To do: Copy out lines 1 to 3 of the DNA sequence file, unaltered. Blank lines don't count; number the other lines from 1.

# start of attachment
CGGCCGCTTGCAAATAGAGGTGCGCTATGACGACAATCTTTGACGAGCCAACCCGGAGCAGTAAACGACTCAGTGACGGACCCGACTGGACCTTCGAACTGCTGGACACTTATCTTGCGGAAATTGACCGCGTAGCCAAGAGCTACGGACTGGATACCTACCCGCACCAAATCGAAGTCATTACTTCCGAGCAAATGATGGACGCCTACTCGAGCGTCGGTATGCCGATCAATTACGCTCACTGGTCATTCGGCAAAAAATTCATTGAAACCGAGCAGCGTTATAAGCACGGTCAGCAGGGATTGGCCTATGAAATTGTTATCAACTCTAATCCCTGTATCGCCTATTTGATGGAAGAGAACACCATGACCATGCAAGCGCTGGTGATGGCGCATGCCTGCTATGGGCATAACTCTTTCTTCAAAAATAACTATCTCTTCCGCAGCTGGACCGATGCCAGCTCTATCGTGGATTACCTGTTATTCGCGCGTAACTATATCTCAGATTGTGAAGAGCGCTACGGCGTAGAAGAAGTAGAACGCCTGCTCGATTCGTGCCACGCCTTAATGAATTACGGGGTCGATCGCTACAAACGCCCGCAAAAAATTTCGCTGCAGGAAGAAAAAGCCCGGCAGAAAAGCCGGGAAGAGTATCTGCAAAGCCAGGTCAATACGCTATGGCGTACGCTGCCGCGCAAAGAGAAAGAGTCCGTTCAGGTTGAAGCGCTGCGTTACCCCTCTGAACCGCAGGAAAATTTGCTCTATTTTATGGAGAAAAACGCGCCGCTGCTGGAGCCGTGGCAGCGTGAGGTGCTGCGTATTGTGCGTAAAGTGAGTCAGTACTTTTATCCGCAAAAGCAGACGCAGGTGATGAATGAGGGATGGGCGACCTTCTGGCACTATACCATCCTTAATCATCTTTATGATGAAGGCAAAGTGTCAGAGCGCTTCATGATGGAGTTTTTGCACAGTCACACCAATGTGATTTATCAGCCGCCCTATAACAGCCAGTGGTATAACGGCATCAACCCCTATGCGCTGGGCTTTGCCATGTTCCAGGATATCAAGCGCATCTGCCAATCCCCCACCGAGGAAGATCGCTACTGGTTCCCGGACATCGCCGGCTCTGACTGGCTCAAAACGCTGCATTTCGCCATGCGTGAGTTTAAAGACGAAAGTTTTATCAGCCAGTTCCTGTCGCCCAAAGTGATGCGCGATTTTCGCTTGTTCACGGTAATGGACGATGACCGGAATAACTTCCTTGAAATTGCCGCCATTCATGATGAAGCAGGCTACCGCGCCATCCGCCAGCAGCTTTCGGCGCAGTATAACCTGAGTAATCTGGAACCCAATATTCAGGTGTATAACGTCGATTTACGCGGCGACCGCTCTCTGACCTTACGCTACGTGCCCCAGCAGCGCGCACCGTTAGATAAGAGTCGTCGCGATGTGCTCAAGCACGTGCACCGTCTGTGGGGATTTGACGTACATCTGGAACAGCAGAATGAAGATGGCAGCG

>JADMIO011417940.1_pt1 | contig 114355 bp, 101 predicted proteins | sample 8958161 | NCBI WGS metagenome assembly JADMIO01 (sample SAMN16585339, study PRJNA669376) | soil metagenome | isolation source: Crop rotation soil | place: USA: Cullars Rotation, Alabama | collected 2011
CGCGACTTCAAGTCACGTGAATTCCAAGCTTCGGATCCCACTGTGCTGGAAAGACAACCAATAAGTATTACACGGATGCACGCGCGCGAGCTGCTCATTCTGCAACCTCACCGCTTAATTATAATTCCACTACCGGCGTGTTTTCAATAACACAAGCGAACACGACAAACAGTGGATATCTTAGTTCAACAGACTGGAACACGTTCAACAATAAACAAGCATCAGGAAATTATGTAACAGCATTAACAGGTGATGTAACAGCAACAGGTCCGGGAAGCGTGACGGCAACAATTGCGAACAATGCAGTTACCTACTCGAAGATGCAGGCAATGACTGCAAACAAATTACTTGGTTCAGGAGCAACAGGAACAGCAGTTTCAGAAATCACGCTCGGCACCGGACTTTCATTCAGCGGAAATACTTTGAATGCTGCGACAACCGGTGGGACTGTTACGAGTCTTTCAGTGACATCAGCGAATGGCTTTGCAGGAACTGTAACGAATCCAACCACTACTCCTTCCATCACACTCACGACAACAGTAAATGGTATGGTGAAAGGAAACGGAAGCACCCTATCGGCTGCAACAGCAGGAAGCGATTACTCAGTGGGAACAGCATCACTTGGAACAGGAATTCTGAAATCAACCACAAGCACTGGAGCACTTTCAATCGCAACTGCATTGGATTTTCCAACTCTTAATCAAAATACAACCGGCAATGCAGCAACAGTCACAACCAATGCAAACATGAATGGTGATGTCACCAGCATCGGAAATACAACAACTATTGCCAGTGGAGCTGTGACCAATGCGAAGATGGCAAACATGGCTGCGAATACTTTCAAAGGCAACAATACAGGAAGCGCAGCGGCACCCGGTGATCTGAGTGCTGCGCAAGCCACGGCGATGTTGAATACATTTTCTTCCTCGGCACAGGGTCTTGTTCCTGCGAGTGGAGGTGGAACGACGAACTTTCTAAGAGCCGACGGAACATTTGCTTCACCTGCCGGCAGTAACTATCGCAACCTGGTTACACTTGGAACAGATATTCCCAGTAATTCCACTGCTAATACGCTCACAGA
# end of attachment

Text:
CGGCCGCTTGCAAATAGAGGTGCGCTATGACGACAATCTTTGACGAGCCAACCCGGAGCAGTAAACGACTCAGTGACGGACCCGACTGGACCTTCGAACTGCTGGACACTTATCTTGCGGAAATTGACCGCGTAGCCAAGAGCTACGGACTGGATACCTACCCGCACCAAATCGAAGTCATTACTTCCGAGCAAATGATGGACGCCTACTCGAGCGTCGGTATGCCGATCAATTACGCTCACTGGTCATTCGGCAAAAAATTCATTGAAACCGAGCAGCGTTATAAGCACGGTCAGCAGGGATTGGCCTATGAAATTGTTATCAACTCTAATCCCTGTATCGCCTATTTGATGGAAGAGAACACCATGACCATGCAAGCGCTGGTGATGGCGCATGCCTGCTATGGGCATAACTCTTTCTTCAAAAATAACTATCTCTTCCGCAGCTGGACCGATGCCAGCTCTATCGTGGATTACCTGTTATTCGCGCGTAACTATATCTCAGATTGTGAAGAGCGCTACGGCGTAGAAGAAGTAGAACGCCTGCTCGATTCGTGCCACGCCTTAATGAATTACGGGGTCGATCGCTACAAACGCCCGCAAAAAATTTCGCTGCAGGAAGAAAAAGCCCGGCAGAAAAGCCGGGAAGAGTATCTGCAAAGCCAGGTCAATACGCTATGGCGTACGCTGCCGCGCAAAGAGAAAGAGTCCGTTCAGGTTGAAGCGCTGCGTTACCCCTCTGAACCGCAGGAAAATTTGCTCTATTTTATGGAGAAAAACGCGCCGCTGCTGGAGCCGTGGCAGCGTGAGGTGCTGCGTATTGTGCGTAAAGTGAGTCAGTACTTTTATCCGCAAAAGCAGACGCAGGTGATGAATGAGGGATGGGCGACCTTCTGGCACTATACCATCCTTAATCATCTTTATGATGAAGGCAAAGTGTCAGAGCGCTTCATGATGGAGTTTTTGCACAGTCACACCAATGTGATTTATCAGCCGCCCTATAACAGCCAGTGGTATAACGGCATCAACCCCTATGCGCTGGGCTTTGCCATGTTCCAGGATATCAAGCGCATCTGCCAATCCCCCACCGAGGAAGATCGCTACTGGTTCCCGGACATCGCCGGCTCTGACTGGCTCAAAACGCTGCATTTCGCCATGCGTGAGTTTAAAGACGAAAGTTTTATCAGCCAGTTCCTGTCGCCCAAAGTGATGCGCGATTTTCGCTTGTTCACGGTAATGGACGATGACCGGAATAACTTCCTTGAAATTGCCGCCATTCATGATGAAGCAGGCTACCGCGCCATCCGCCAGCAGCTTTCGGCGCAGTATAACCTGAGTAATCTGGAACCCAATATTCAGGTGTATAACGTCGATTTACGCGGCGACCGCTCTCTGACCTTACGCTACGTGCCCCAGCAGCGCGCACCGTTAGATAAGAGTCGTCGCGATGTGCTCAAGCACGTGCACCGTCTGTGGGGATTTGACGTACATCTGGAACAGCAGAATGAAGATGGCAGCG

>JADMIO011417940.1_pt1 | contig 114355 bp, 101 predicted proteins | sample 8958161 | NCBI WGS metagenome assembly JADMIO01 (sample SAMN16585339, study PRJNA669376) | soil metagenome | isolation source: Crop rotation soil | place: USA: Cullars Rotation, Alabama | collected 2011
CGCGACTTCAAGTCACGTGAATTCCAAGCTTCGGATCCCACTGTGCTGGAAAGACAACCAATAAGTATTACACGGATGCACGCGCGCGAGCTGCTCATTCTGCAACCTCACCGCTTAATTATAATTCCACTACCGGCGTGTTTTCAATAACACAAGCGAACACGACAAACAGTGGATATCTTAGTTCAACAGACTGGAACACGTTCAACAATAAACAAGCATCAGGAAATTATGTAACAGCATTAACAGGTGATGTAACAGCAACAGGTCCGGGAAGCGTGACGGCAACAATTGCGAACAATGCAGTTACCTACTCGAAGATGCAGGCAATGACTGCAAACAAATTACTTGGTTCAGGAGCAACAGGAACAGCAGTTTCAGAAATCACGCTCGGCACCGGACTTTCATTCAGCGGAAATACTTTGAATGCTGCGACAACCGGTGGGACTGTTACGAGTCTTTCAGTGACATCAGCGAATGGCTTTGCAGGAACTGTAACGAATCCAACCACTACTCCTTCCATCACACTCACGACAACAGTAAATGGTATGGTGAAAGGAAACGGAAGCACCCTATCGGCTGCAACAGCAGGAAGCGATTACTCAGTGGGAACAGCATCACTTGGAACAGGAATTCTGAAATCAACCACAAGCACTGGAGCACTTTCAATCGCAACTGCATTGGATTTTCCAACTCTTAATCAAAATACAACCGGCAATGCAGCAACAGTCACAACCAATGCAAACATGAATGGTGATGTCACCAGCATCGGAAATACAACAACTATTGCCAGTGGAGCTGTGACCAATGCGAAGATGGCAAACATGGCTGCGAATACTTTCAAAGGCAACAATACAGGAAGCGCAGCGGCACCCGGTGATCTGAGTGCTGCGCAAGCCACGGCGATGTTGAATACATTTTCTTCCTCGGCACAGGGTCTTGTTCCTGCGAGTGGAGGTGGAACGACGAACTTTCTAAGAGCCGACGGAACATTTGCTTCACCTGCCGGCAGTAACTATCGCAACCTGGTTACACTTGGAACAGATATTCCCAGTAATTCCACTGCTAATACGCTCACAGA